The agenda -- The instinctual management of feeling -- The instinctual management of life -- Behind the scenes of choice -- Anger -- Going beyond ego -- Belief system components -- Conscious values -- Conscious morals -- Conscious expectations and self-image -- The conscious management of feelings -- Managing 'mad' -- Managing 'sad' -- Managing 'bad' -- Managing 'fear' -- Managing 'glad' -- Integrity : one choice at a time -- Nature meets nurture : the peace of mind (...) perspective is born. (shrink)
Richard Sorabji presents a ground-breaking study of ancient Greek views of the emotions and their influence on subsequent theories and attitudes, Pagan and Christian. While the central focus of the book is the Stoics, Sorabji draws on a vast range of texts to give a rich historical survey of how Western thinking about this central aspect of human nature developed.
'By their fruits ye shall know them, not by their roots.'The Varieties of Religious Experience is William James's classic survey of religious belief in its most personal, and often its most heterodox, aspects. Asking questions such as how we define evil to ourselves, the difference between a healthy and a divided mind, the value of saintly behaviour, and what animates and characterizes the mental landscape of sudden conversion, James's masterpiece stands at a unique moment in the (...) relationship between belief and culture. Faith in institutional religion and dogmatic theology was fading away, and the search for an authentic religion rooted in personality and subjectivity was a project conducted as an urgent necessity. With psychological insight, philosophical rigour, and a determination not to jump to the conclusion that in tracing religion's mental causes we necessarily diminish its truth or value, in the Varieties James wrote a truly foundational text for modern belief.Matthew Bradley's wide-ranging new edition examines the ideas that continue to fuel modern debates on atheism and faith. (shrink)
Gretchen J. Reydams-Schils - Emotion and Peace of Mind: From Stoic Agitation to Christian Temptation - Journal of the History of Philosophy 40:2 Journal of the History of Philosophy 40.2 255-256 Book Review Emotion and Peace of Mind: From Stoic Agitation to Christian Temptation Richard Sorabji. Emotion and Peace of Mind: From Stoic Agitation to Christian Temptation. New York: Oxford University Press, 2000. Pp. x + 499. Cloth, $45.00. In his latest magisterial study Richard (...) Sorabji casts his net much wider than the title suggests, to give an overview of ancient theories on emotion, including views of the Presocratics, Plato, Aristotle on catharsis, the Pyrrhonists, and the Epicureans, in addition to the material from the Stoics and Christian authors... (shrink)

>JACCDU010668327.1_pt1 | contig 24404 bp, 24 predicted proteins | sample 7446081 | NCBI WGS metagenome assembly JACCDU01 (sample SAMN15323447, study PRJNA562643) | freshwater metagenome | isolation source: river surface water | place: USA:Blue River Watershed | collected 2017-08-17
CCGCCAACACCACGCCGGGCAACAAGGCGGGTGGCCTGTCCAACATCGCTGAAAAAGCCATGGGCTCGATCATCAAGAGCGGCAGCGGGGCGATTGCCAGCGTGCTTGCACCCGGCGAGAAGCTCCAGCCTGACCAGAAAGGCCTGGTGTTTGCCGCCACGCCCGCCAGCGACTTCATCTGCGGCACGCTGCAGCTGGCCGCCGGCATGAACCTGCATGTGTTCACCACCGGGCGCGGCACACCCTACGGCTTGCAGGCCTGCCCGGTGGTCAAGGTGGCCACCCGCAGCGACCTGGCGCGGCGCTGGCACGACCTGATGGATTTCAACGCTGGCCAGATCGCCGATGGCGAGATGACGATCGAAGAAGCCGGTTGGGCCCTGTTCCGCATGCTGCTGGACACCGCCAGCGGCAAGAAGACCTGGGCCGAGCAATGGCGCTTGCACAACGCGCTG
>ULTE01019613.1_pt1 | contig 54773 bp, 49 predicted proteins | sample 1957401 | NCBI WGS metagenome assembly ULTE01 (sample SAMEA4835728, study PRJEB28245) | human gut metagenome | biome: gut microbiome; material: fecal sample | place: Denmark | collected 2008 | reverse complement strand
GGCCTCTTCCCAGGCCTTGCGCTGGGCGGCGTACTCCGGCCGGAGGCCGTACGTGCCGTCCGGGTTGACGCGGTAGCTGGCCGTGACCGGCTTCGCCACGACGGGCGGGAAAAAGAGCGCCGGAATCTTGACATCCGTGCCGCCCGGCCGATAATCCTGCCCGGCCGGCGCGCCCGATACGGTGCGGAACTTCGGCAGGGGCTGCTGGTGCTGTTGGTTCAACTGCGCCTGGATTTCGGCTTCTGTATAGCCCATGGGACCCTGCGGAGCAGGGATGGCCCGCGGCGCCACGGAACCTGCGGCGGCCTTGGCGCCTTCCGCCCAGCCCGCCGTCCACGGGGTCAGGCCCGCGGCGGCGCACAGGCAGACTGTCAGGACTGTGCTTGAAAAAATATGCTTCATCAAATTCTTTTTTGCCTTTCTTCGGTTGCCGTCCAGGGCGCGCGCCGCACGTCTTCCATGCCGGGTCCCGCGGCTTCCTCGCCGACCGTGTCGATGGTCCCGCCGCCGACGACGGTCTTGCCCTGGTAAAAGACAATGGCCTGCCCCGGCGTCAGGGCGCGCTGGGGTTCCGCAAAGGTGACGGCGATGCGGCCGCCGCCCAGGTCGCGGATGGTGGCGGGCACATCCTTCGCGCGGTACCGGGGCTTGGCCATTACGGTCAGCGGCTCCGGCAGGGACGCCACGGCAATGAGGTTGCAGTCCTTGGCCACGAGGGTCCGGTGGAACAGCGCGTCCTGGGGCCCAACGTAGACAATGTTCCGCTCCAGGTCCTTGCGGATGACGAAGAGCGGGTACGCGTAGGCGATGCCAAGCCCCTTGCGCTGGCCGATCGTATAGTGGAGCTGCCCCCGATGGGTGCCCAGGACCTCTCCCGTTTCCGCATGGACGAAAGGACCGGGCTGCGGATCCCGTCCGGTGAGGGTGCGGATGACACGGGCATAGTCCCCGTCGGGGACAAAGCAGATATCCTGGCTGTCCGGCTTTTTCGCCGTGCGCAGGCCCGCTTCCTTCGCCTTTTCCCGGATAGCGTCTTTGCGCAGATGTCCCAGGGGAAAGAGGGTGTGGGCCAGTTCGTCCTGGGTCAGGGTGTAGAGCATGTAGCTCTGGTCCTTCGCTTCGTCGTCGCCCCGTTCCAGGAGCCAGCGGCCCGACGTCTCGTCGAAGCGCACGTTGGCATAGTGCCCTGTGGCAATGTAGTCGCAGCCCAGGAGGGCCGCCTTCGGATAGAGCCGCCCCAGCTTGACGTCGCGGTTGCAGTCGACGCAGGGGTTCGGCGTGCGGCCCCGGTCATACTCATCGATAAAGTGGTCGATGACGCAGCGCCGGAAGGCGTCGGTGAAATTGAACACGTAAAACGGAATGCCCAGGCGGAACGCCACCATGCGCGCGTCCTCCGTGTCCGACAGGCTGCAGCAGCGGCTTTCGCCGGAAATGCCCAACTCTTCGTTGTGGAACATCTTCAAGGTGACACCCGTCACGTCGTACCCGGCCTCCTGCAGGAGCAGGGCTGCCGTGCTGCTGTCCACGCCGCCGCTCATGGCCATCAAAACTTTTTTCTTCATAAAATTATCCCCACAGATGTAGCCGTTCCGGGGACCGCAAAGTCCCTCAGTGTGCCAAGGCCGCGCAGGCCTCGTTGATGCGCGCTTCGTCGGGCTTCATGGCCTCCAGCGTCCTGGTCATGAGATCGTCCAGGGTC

Currently in Japan, it is extremely difficult to realize the basic wish of protecting personal dignity at the end of life. A patient’s right to refuse life-sustaining treatment has not been substantially warranted, and advance directives have not been legally enforceable. Unfortunately, it is not until the patient is moribund that all concerned parties start to deliberate on whether or not death with dignity should be pursued. Medical intervention is often perceived as a worthwhile goal to not only preserve life, (...) but also provide psychological benefit to the family, regardless of its effect on the patient. To feel they are doing something, family members tend to act against the imperative “Do not inflict on others what you would not wish done to you,” and permit extraordinary measures they would not want themselves. Another complication in Japanese culture is the necessity of unanimous decisions for end-of-life care. If there is conflict between a patient and his/her family on accepting medical intervention, the view of the latter is more likely to prevail due to different perceptions of human dignity. As a result, incapacitated patients in Japanese clinical settings often suffer through extraneous medical procedures, particularly during end-of-life care. Patient dignity is in danger from a national refusal to accept major bioethical principles such as having respect for patient autonomy, serving the best interests of the patient, doing no harm, and ensuring fairness at the end of life. We argue that more education about human dignity and legislation for death with dignity are necessary. Peace of mind for patients during end-of-life care will never be achieved in this society unless drastic changes take place in medical ethics and law. (shrink)
Richard Sorabji presents a ground-breaking study of ancient Greek views of the emotions and their influence on subsequent theories and attitudes, pagan and Christian. The central focus of the book is the Stoics, but Sorabji draws on a vast range of texts to give a rich historical survey of how Western thinking about this central aspect of human nature developed.Stoicism is not, Sorabji makes clear, about gritting your teeth. It can successfully banish stress by showing you how to assess your (...) situation differently. But there were rival views, that emotional stress depends on irrational forces in the mind, or, as modern brain research explains, physical forces in the body, so that changing your assessment is only sometimes effective. The debate also concerns the different roles of philosophy, music, and the arts in calming stress.Orthodox Stoics marginalized as mere side-effects the initial agitations which they could not treat. In Christianity we see how one culture can transform another. Sorabji shows how the Christians turned the Stoic theory of initial agitations into a theory of initial temptations and devised new techniques to combat what came to be called the seven cardinal sins.Emotion and Peace of Mind is a magisterial work of scholarship which will be fascinating for anyone with an interest in the emotions from a historical or contemporary perspective. (shrink)